A Near Mint and All Original 1957 Gretsch 6121 Chet Atkins Solid Body
1957 Gretsch 6121 Chet Atkins Solid Body
This 13 1/4-inch-wide, just under 2 inches deep, semi-solid body version of the Chet Atkins 6120 features a quad-bound chambered mahogany body and weighs just 7.60 lbs. One-piece mahogany neck with a wonderful medium profile and a nut width of just under 1 11/16 inches. Single bound Brazilian rosewood fretboard with original aluminum nut, 22 original small frets, inlaid pearloid plastic hump-top block position markers and a scale length of 24 1/2 inches. Headstock with inlaid pearl Gretsch "T-roof" logo and pearloid horseshoe inlay. Individual Grover StaTite open-back tuners with oval metal buttons. Two single-coil DeArmond (Gretsch Dynasonic) pickups with outputs of 3.83k and 3.86k. Gold Lucite pickguard with pantograph-engraved Gretsch "T-roof" logo and "Chet Atkins" signature framed in a signpost (the signpost and signature highlighted in black). Four controls (two individual volume controls and master tone control in a triangular configuration on lower treble bout and master volume control on upper treble bout) plus three-way selector switch on upper bass bout. The potentiometers are all stamped "134 619" & "134 641" (Centralab May & October, 1956). "Arrow-through-G" knobs with cross-hatch pattern on sides. Space Control roller bridge on ebony base and non-plated aluminum Bigsby B-3 vibrato tailpiece with pivoting arm. Original Gretsch rectangular white label inside control cavity, with the model number "6121" stamped in black, and the serial number "23262" stamped in red. The serial number is also etched on to the triangular control cavity cover. All hardware (except Bigsby) gold-plated. Apart from some minimal belt-buckle wear and a replaced small white plastic binding strip at the 'butt' end of the fretboard, this is a totally original and near mint (9.25) example. Complete with the original Gretsch "Telling You How", six-page, folding instructional hang-tag and an original? guitar lead. Housed in its original white leather, shaped "cowboy" case trimmed with "western-style" embossed brown leather. Interior with brown plush lining and Gretsch ribbon intact (8.75).
This guitar, produced in April of 1957, is one of the very last to have a 'Straight/Rocking-Bar' bridge.
"The solid companion to the Chet Atkins Hollow Body debuted in 1954. The only differences between it and the Round-Up are standard Chet Atkins model features: Bigsby vibrato, non adjustable bridge, signature pickguard, and...metal nut" (George Gruhn and Walter Carter, Electric Guitars and Basses: A Photographic History, p. 175). Despite the name, the Chet Atkins Solid Body had Gretsch's customary semi-solid construction.
Despite the name, the Chet Atkins Solid Body had Gretsch's customary semi-solid 'chambered' construction.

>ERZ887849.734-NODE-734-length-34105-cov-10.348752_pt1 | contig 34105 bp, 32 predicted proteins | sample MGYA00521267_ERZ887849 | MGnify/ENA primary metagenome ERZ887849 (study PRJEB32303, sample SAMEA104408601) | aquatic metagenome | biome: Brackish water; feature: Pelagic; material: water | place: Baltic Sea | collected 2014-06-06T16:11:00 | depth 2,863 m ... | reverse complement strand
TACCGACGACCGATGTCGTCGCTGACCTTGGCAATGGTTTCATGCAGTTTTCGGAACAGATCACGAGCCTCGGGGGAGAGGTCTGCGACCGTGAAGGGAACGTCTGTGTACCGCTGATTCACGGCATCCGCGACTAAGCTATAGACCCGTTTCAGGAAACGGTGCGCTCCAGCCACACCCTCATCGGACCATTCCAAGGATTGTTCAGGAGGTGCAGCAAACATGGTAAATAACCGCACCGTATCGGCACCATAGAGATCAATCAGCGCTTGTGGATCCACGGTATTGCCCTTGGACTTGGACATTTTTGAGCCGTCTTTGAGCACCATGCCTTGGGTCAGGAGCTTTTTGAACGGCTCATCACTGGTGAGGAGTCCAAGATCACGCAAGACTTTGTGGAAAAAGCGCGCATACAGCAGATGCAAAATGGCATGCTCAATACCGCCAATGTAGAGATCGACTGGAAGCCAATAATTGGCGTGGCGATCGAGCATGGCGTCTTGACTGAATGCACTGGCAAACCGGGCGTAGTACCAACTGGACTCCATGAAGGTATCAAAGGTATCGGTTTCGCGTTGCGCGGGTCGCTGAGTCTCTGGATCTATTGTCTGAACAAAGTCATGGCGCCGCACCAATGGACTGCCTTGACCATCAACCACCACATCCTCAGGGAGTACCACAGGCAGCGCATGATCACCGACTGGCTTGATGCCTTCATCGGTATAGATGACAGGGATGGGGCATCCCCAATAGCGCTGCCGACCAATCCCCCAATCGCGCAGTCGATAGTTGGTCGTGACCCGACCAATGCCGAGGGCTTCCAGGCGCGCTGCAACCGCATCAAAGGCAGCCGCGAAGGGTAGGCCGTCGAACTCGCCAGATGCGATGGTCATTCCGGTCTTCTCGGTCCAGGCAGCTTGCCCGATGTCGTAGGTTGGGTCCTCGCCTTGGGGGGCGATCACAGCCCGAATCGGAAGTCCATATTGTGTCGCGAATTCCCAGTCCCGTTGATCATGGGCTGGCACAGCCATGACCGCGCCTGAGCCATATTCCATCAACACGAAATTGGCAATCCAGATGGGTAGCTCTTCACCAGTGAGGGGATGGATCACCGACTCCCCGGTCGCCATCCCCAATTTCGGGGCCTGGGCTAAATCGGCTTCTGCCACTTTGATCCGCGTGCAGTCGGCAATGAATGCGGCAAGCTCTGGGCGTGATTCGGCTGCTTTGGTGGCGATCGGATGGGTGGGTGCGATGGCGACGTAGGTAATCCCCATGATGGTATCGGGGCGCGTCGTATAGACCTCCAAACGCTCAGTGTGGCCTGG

"Since both the hollowbody and solid body Chet Atkins signature models were launched simultaneously for 1955, it is plausible that the factory was hurried into making a initial quantity of each to equitably fill orders after the first of the year. The result was that the first Chet Atkins production batch (#16450 - #16549) was comprised of approximately 75 hollowbody 6120 examples and 25 solidbody 6121 guitars. When examining the batching approach of the Brooklyn factory in the late 1950s, it becomes clear from the serial number data that the 6120 model production was typically planned in sequence with other 16" archtops, particularly after the the 1958 introduction of the 6119 and Anniversary models. From the start, however, the factory produced a few examples of the 6121 solidbody within many of the 6120 hollowbody batches. This was possibly an effort to insure consistent color finishes between the two related models. Other times this practice has occurred was when the White Penguin solidbody (model 6134) was periodically produced during batch runs of White Falcon archtops (model 6136). Presumably, like the Chet Atkins signature models, some dealers would market the two related models together, ordering examples of each. These occurrences might provide additional evidence to support the theory that the paint room controlled a lot of the production scheduling within the Gretsch factory. Once a certain pigment or stain was loaded, it seems that they went to great lengths to get all the guitars requiring that finish treatment through the system before having to wash up and go to another color. Throughout the hollowbody format's single-cutaway era, the 6121 solidbody model reflected very similar features to its respective 6120 littermates. Although increasingly rare after the 1960 model year, there have been specimens found as late as the 1962 model year complete with the double-cutaway body styling of the period" (Edward BALL. Gretsch 6120 The History of a Legendary Guitar, p. 79). (#2130)
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